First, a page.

The Saturday before last I went along to the union-organised protest against the cuts, in Bristol, meeting at Castle Park in the rain, marching up to College Green. It was a good turnout – some say 700, some say 4000, which it wasn’t – but despite that, and not just because of the rain, it was a fundamentally depressing experience. The sense of deja vu, been here before, done this before – and it didn’t make any difference then either. (I’m talking 30 years ago, with another 17 years of marching against the Tories to go). Same banners, same badges, same chants: “Tories, Tories, Tories! Out, out, out!” “No ifs, no buts, no to public service cuts!” True, there were some rather more imaginative lyrics in the anarchist songsheet being handed out (sample, to the tune of “Mickey”, “Oh Boris you’re so fat, cut your hair you…” I’d best not go on). But none of them caught on.
At the rally in College Green there were the usual speeches, semi-audible through a squeaky megaphone. I wasn’t asked to speak, and didn’t offer. I’m about as suited to that sort of thing as Anne Widdecombe is to dancing the tango. No-one can ever hear me, or even see me, even if there’s a box or bench to stand on. And to be honest I find it all a bit embarrassing…. Not my way of doing politics, though I may just have to bite the bullet and get used to it if this lot stay in power much longer. Which they will.
I did have lots of conversations with people in the crowd: the RMT, the CWU, PCS, some local transport campaigners, and constituents who recognised me, as well as the Labour activists who’d turned out. But I left thinking – this isn’t how we need to do it this time round.
My spirits were restored by a brilliant piece by Johann Hari in the Independent (who is almost always brilliant, and without a doubt the best political commentator around today), in which he argued that protest does make a difference, even if doesn’t always seems so at the time. > here’s link ghttp://www.independent.co.uk/opinion/commentators/johann-hari/johann-hari-protest-works-just-look-at-the-proof-2119310.html, will link properly later.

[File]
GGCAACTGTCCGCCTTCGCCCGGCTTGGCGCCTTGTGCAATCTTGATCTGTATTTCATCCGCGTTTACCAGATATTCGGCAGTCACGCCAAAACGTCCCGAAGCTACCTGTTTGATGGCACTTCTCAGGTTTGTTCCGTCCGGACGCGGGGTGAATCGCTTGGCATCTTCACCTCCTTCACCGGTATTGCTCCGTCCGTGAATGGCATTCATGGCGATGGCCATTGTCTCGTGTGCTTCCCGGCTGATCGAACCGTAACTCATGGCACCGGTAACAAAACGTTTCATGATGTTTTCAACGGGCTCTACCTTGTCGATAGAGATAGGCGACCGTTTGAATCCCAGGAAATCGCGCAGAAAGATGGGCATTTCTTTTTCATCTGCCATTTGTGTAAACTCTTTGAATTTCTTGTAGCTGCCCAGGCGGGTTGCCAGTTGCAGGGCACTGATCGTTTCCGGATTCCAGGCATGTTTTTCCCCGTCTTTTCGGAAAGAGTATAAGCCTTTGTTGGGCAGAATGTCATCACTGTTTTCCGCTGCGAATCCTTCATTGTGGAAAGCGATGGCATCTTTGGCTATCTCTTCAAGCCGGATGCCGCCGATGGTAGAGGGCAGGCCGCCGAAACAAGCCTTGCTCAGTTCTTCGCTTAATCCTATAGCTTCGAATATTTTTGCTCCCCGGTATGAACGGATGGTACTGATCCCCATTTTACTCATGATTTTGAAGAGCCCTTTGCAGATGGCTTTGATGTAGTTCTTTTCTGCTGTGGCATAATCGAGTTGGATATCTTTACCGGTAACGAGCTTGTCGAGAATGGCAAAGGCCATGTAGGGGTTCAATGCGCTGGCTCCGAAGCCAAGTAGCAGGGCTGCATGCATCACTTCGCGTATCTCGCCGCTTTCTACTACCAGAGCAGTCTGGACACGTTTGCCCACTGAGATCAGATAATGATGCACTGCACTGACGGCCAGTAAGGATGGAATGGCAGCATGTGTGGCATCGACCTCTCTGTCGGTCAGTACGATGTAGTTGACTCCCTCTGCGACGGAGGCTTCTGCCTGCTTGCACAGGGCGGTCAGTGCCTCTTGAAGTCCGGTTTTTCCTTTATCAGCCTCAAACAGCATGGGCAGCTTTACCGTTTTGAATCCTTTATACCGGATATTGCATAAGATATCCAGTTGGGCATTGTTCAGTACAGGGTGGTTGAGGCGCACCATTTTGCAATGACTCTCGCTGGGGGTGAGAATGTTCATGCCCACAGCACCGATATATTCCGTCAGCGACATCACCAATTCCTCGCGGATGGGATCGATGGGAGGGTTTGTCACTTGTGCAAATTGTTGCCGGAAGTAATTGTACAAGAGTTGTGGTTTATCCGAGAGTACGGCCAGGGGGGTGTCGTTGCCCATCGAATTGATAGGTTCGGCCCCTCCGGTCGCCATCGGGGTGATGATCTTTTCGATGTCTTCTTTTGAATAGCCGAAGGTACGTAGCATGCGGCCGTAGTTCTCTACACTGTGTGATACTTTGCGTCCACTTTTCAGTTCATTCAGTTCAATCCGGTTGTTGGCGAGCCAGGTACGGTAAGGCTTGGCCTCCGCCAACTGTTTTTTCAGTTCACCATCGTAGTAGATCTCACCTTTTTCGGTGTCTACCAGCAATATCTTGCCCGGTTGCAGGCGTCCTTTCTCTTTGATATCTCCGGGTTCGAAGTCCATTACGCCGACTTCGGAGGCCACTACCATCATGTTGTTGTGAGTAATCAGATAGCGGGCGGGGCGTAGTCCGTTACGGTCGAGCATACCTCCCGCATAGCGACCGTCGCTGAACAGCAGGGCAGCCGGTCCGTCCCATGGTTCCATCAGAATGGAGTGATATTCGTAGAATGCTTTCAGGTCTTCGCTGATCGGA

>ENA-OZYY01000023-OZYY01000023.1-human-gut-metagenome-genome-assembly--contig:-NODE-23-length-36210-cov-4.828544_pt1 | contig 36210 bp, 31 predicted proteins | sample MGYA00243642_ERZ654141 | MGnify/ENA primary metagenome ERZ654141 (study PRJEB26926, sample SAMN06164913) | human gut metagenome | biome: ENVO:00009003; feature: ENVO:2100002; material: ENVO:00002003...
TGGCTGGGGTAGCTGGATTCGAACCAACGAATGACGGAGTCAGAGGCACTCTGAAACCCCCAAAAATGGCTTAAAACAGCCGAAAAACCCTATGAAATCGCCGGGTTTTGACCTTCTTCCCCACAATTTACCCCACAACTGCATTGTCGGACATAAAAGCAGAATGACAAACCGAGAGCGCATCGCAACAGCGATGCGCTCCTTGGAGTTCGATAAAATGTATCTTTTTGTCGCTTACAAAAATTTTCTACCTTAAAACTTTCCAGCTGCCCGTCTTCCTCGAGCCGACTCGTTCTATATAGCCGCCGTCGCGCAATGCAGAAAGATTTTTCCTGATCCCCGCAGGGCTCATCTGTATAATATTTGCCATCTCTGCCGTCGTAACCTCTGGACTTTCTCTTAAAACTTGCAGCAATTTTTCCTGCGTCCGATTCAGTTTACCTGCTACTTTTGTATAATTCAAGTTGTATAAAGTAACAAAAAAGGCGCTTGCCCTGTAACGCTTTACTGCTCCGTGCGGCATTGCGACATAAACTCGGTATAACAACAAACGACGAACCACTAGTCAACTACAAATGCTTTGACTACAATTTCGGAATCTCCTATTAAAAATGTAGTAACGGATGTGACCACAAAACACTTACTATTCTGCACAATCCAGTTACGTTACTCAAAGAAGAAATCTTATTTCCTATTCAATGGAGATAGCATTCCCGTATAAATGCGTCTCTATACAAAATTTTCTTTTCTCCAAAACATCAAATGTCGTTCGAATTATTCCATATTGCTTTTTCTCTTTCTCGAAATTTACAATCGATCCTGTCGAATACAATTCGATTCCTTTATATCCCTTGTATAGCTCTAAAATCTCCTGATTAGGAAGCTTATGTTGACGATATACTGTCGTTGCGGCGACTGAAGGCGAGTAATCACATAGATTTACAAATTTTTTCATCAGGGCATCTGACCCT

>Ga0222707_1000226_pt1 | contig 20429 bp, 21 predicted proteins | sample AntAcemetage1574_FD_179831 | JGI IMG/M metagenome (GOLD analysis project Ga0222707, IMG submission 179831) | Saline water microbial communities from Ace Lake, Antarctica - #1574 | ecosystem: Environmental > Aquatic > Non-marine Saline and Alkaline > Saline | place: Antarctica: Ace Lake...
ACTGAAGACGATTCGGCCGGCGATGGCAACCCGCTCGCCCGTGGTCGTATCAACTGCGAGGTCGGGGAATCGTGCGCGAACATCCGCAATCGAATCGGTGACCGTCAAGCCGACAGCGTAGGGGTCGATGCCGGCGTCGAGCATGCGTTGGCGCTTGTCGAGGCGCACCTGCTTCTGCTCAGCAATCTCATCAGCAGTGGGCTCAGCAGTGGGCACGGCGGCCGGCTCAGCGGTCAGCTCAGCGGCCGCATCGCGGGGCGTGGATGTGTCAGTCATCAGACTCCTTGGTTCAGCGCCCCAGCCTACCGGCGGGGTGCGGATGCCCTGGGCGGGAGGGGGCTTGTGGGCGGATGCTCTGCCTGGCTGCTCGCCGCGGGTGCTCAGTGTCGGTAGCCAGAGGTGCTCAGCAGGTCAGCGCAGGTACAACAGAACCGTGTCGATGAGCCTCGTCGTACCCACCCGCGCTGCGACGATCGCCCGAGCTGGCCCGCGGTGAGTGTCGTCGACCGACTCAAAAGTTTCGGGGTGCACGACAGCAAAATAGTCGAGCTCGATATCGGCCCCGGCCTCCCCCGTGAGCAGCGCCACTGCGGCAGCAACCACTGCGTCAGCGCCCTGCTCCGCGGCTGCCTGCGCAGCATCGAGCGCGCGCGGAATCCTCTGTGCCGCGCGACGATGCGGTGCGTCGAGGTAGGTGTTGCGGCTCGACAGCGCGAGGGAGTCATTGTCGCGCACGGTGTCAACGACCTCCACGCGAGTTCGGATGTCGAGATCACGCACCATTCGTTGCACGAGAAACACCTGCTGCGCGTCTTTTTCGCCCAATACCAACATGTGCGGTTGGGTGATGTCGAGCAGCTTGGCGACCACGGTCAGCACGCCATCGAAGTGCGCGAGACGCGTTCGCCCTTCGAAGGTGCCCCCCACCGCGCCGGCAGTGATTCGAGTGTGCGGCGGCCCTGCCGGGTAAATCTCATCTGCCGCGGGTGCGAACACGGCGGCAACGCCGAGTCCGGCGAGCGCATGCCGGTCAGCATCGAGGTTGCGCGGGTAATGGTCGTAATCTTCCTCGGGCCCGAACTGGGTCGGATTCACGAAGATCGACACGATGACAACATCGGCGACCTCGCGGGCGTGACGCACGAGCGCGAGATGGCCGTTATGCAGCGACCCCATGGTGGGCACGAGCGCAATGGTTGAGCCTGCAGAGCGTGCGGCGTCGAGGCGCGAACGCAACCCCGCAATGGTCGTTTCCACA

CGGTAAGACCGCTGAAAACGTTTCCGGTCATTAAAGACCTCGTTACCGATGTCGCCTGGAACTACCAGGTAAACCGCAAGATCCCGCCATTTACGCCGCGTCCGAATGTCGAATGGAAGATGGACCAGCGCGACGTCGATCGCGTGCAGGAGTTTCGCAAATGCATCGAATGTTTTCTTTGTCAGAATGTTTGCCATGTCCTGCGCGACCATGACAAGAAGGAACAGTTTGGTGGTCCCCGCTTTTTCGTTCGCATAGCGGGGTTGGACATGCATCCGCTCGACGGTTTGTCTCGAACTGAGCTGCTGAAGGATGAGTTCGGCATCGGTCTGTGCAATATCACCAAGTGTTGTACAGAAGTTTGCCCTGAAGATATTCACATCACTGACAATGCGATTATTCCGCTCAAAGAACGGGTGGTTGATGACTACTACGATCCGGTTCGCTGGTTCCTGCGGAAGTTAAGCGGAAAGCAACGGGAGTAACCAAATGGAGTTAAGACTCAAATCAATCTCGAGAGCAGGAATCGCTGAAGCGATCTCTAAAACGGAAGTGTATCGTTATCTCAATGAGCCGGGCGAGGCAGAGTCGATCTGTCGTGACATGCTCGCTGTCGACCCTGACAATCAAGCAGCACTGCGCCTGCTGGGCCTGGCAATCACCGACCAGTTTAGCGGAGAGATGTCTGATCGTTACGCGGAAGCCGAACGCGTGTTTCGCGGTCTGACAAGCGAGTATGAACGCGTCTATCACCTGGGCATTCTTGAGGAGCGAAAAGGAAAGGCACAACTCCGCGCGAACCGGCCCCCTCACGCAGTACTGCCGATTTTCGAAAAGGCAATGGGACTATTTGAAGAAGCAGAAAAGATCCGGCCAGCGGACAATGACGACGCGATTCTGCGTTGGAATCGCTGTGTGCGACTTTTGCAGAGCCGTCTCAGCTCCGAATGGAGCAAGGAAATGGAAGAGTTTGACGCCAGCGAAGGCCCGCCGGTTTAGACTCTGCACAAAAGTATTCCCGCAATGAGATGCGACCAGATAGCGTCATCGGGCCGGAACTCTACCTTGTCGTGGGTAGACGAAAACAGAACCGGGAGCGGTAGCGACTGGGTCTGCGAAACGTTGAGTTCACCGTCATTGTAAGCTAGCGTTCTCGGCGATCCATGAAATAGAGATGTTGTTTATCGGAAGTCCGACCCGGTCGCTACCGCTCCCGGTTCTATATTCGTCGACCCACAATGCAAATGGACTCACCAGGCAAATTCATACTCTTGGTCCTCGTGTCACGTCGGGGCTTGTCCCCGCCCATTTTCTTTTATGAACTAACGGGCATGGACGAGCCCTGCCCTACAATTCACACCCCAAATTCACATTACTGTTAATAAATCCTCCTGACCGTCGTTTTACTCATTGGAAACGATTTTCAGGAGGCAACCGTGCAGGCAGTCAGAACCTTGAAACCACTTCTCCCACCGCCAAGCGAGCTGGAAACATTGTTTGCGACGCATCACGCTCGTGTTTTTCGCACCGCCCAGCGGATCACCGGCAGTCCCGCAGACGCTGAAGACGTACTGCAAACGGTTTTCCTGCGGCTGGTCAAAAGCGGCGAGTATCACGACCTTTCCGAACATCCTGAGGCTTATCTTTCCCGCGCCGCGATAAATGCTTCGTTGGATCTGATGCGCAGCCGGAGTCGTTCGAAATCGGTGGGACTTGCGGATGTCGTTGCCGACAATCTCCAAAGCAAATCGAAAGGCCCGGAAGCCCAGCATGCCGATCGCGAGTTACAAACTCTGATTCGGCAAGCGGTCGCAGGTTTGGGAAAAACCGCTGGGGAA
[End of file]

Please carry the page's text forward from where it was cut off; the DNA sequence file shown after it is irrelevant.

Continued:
And this weekend we had another protest in Bristol city centre as people congregated at the Vodaphone store to call them to account for allegedly not paying a £6 billion tax bill. Like the marches the week before, this was replicated in city centres across the country, forcing the closure of Vodafone stores in London, Birmingham, Brighton, Leeds …… Did it persuade Vodafone to write a cheque? No. But did it feel like something was happening, that a point was being made, that an impact was being felt? Yes. (I should say, I wasn’t there and I’m not sure it would be appropriate for me to have been there. I’m sure some will argue, as they always do in cases of direct action, that the protestors were out of order, preventing shops and customers going about their business, and it’s not the sort of behaviour us politicians should endorse. So I won’t…)
But I will say this… Compared to the 1980s, when organising protests came down to handing out leaflets, flyposting or rallying the troops at poorly-attended branch meetings, this time round it could be very different. New media makes it much easier to spread the word, to build alliances, to let people know what’s going on on the day. And to be imaginative in the type of protest, and the way people express their views, from online virals and spoofs, to flash mobs and demos, to simply reweeting an article you really think other people ought to read.
I’ve been watching over the past few days as the storm has grown online around the housing benefit cuts (and please, this isn’t just about the cap, but that’s for another blogpost), and over the past few weeks as disability campaigners have rallied people to their cause. I’m glad Labour MPs are in there, engaging, being spurred on to action (and sometimes doing a bit of spurring to action themselves!) We need to do some hard-thinking about how we operate in this new environment, how we use it to agitate, educate, organise. As Johann Hari says, protest does make a difference. We can’t get rid of this Government overnight, but we can try our damndest to stop them bring this country to its knees and kick them out at the very first opportunity we get.